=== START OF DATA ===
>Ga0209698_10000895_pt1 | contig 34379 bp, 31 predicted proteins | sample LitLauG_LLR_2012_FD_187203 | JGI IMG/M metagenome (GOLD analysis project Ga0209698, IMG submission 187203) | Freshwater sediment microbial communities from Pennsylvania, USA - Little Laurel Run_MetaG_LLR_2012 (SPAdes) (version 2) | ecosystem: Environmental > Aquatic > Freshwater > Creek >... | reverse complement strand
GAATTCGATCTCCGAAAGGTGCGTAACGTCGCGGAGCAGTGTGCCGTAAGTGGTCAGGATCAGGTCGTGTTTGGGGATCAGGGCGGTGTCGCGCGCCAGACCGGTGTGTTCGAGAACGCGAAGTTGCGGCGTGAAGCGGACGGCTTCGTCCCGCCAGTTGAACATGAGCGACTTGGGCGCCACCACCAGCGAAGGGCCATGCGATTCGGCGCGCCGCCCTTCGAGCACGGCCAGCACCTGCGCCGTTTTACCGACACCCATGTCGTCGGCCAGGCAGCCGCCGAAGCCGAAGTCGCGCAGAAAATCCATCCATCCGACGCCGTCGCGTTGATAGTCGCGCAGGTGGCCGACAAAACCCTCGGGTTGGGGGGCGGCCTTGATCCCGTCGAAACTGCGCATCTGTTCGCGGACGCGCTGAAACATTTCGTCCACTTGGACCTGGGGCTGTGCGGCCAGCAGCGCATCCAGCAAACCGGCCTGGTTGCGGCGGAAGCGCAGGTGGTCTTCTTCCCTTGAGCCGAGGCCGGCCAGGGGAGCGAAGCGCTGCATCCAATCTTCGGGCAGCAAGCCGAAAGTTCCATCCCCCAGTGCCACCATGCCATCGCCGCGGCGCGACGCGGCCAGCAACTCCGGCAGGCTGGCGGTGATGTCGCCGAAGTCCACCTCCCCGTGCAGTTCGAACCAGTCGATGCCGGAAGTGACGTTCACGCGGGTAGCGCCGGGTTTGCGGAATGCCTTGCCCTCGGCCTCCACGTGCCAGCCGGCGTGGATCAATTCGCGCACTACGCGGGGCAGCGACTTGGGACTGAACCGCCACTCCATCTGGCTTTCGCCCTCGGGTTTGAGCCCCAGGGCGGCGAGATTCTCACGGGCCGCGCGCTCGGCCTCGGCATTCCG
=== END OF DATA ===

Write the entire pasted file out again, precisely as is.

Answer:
>Ga0209698_10000895_pt1 | contig 34379 bp, 31 predicted proteins | sample LitLauG_LLR_2012_FD_187203 | JGI IMG/M metagenome (GOLD analysis project Ga0209698, IMG submission 187203) | Freshwater sediment microbial communities from Pennsylvania, USA - Little Laurel Run_MetaG_LLR_2012 (SPAdes) (version 2) | ecosystem: Environmental > Aquatic > Freshwater > Creek >... | reverse complement strand
GAATTCGATCTCCGAAAGGTGCGTAACGTCGCGGAGCAGTGTGCCGTAAGTGGTCAGGATCAGGTCGTGTTTGGGGATCAGGGCGGTGTCGCGCGCCAGACCGGTGTGTTCGAGAACGCGAAGTTGCGGCGTGAAGCGGACGGCTTCGTCCCGCCAGTTGAACATGAGCGACTTGGGCGCCACCACCAGCGAAGGGCCATGCGATTCGGCGCGCCGCCCTTCGAGCACGGCCAGCACCTGCGCCGTTTTACCGACACCCATGTCGTCGGCCAGGCAGCCGCCGAAGCCGAAGTCGCGCAGAAAATCCATCCATCCGACGCCGTCGCGTTGATAGTCGCGCAGGTGGCCGACAAAACCCTCGGGTTGGGGGGCGGCCTTGATCCCGTCGAAACTGCGCATCTGTTCGCGGACGCGCTGAAACATTTCGTCCACTTGGACCTGGGGCTGTGCGGCCAGCAGCGCATCCAGCAAACCGGCCTGGTTGCGGCGGAAGCGCAGGTGGTCTTCTTCCCTTGAGCCGAGGCCGGCCAGGGGAGCGAAGCGCTGCATCCAATCTTCGGGCAGCAAGCCGAAAGTTCCATCCCCCAGTGCCACCATGCCATCGCCGCGGCGCGACGCGGCCAGCAACTCCGGCAGGCTGGCGGTGATGTCGCCGAAGTCCACCTCCCCGTGCAGTTCGAACCAGTCGATGCCGGAAGTGACGTTCACGCGGGTAGCGCCGGGTTTGCGGAATGCCTTGCCCTCGGCCTCCACGTGCCAGCCGGCGTGGATCAATTCGCGCACTACGCGGGGCAGCGACTTGGGACTGAACCGCCACTCCATCTGGCTTTCGCCCTCGGGTTTGAGCCCCAGGGCGGCGAGATTCTCACGGGCCGCGCGCTCGGCCTCGGCATTCCG